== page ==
Anthony Vottima K. Hewitt ENG IV: Pd. 4 9 November 2008 The similarities that bind together Marc Antony’s Friends, Romans, and Countrymen speech and Martin Luther King’s Letter from Birmingham Jail are unreal; seemingly orchestrated. King’s letter is written upon a structure of a strong pathological appeal combined with a powerful use of repetition and moving language. Likewise, Antony’s speech demonstrates an emotion appeal with a firm directing address to his audience and a sinewy use of verbal irony.
The strong use of pathos, repetition, and a few other various rhetorical devices come together to assert Mark Antony’s funeral speech and Martin Luther King Jr. ‘s Letter from Birmingham Jail as two public addresses of great similarity. Pathos appeal dominantly takes the upper hand in terms of similarities throughout the two proclamations. For example, both King and Antony open to their audiences with a friendly standing. Antony calls upon “Friends, Romans, [and] Countrymen” (III. ii. 75. ), and King addresses, “My Dear Fellow Clergymen” (King, Jr. ). In doing so, they both associate themselves as one in the general public.
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The friendly approach, however, doesn’t last long either of the speeches. Shortly into his announcement, Antony breaks his seemingly neutral stance in saying “When that the poor have cried, Caesar hath wept;” (III. ii. 93. ). This attributes a vulnerable and human characteristic to Caesar’s personality. On the other hand, King takes upon a much more outright and vivid description in which to do so. He explains his reason to why he cannot “wait” for justice to take play in the unfair separation of whites and blacks is because he has seen “vicious mobs lynch mothers and fathers at will and drown sisters and brothers and whim;” (King, Jr. . Obviously, this would cause quite a stir of emotion to his reader. The use of this compelling strategy helps the composers to build not only sadness in the minds of their audiences, but also guilt, giving much more meaning in the portrayed message. Repetition is another correlating example of a correlating device that can be found in both speeches. However, there is a dramatic difference in the manner in which the two orators go about using it. Marc Antony repeatedly states, “Yet Brutus says he was ambitious; / And Brutus is an honorable man” (III. ii. 95-96).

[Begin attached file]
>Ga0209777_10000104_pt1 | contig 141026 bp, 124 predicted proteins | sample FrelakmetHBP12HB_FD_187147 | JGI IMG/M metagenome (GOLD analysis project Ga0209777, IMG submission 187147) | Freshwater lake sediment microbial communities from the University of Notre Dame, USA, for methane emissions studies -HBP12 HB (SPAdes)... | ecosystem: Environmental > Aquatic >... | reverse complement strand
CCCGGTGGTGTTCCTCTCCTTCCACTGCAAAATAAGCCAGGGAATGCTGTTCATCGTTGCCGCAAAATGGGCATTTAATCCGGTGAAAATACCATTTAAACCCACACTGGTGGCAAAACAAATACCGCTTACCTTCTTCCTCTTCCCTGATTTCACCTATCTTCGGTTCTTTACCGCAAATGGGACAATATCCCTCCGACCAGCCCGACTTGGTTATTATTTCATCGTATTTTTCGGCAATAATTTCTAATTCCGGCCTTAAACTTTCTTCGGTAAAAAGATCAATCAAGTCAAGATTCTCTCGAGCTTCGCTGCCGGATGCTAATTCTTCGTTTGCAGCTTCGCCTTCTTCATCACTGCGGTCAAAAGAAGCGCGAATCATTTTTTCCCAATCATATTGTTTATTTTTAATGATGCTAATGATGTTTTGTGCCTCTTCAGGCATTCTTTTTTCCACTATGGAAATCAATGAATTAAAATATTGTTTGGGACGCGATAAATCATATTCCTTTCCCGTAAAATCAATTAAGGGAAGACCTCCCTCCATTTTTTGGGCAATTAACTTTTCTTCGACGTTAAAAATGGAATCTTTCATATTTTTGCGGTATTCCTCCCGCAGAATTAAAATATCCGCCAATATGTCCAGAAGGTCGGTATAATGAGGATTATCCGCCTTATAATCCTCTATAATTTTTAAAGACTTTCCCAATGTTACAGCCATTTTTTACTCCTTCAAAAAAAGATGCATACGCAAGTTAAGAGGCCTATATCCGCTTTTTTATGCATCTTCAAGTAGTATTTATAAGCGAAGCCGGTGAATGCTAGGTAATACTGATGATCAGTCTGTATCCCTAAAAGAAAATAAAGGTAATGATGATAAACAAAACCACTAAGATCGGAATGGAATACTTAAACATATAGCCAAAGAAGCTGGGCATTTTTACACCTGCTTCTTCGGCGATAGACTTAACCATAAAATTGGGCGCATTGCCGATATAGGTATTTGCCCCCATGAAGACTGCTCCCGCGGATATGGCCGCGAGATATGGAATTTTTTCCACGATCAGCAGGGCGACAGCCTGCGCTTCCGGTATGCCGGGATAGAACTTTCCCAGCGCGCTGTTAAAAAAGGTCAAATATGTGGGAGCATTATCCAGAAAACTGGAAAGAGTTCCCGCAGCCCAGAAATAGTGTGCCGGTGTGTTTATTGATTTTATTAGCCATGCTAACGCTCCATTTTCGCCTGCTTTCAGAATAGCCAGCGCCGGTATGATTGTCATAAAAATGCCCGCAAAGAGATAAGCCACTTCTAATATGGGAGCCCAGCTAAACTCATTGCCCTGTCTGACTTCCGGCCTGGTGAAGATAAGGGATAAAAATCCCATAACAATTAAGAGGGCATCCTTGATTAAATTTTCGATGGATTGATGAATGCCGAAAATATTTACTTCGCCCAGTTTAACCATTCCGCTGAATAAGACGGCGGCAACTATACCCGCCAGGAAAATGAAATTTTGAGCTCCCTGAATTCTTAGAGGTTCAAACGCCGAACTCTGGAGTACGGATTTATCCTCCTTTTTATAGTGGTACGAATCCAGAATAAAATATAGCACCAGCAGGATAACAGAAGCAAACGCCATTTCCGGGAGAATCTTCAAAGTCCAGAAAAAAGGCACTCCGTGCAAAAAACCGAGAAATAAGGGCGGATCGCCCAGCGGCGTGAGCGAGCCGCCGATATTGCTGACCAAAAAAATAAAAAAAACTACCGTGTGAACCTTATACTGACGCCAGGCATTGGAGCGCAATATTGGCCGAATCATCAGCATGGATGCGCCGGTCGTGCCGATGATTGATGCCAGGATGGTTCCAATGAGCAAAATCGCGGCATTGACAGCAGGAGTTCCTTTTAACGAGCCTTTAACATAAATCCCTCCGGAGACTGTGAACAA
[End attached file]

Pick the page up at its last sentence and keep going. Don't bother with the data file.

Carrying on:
By doing this, Antony manages to lessen the meaning behind his words to the point of an obvious sarcasm. His reverse psychology brings the crowd to realize the true crimes committed and to turn against the conspirators. Again, Martin Luther King Jr. takes a much more lucid and pathos oriented way in convincing his audience. In the eighth paragraph of his letter, King describes some of the brutalities he had to live through, all of which start with “when you […]” (King, Jr. ). This lengthy list compiled together to help the audience see the merciless and uncivil treatment that had been forced into the lifestyles of blacks.
The most contrasting rhetorical strategy the two addressings hold is their tone. The Letter from Birmingham Jail speaks with a demanding and emotional diction that clearly sets the stage for King’s attitude. He uses a stirring and dramatic choice of words and imagery to broaden his message amongst his audience. Antony takes quite a different approach. He emphasizes a neutral position, which in turn uses verbal irony to expose the conspirators and rally the townspeople. A powerful use of rhetorical questioning is also found within the two pieces.
Mark Antony questions the crowd, “Whose ransoms did the general coffers fill; / Did this in Caesar seem ambitious? ” (III. ii. 91-92). By asking this self contradictory question, Antony forces the townspeople to see the obvious answer. Martin Luther King Jr. ‘s letter also uses rhetorical questioning as a means of identifying irrationality. For instance, King questioned things such as “Isn’t like condemning a robbed man because his possession of money precipitated the evil act of robbery? ” or “Isn’t this like condemning Jesus because his unique God consciousness and never ceasing devotion to God’s will precipitated the evil act of rucifixion? ” (King, Jr. ). These questions, like that of Antony’s, help to showcase an absence of reason and create a moral. Mark Antony’s funeral speech is what gave Shakespeare’s Julius Caesar the true “Shakespeare quality” that his plays are known for. Without Martin Luther King Jr. ‘s Letter from Birmingham Jail, who knows; racial segregation may have continued for years. Fact of the matter is both pieces have gone down as two of the world’s most golden selections of literature. What the two have in common is what makes them great; what the two differ in keeps them unique.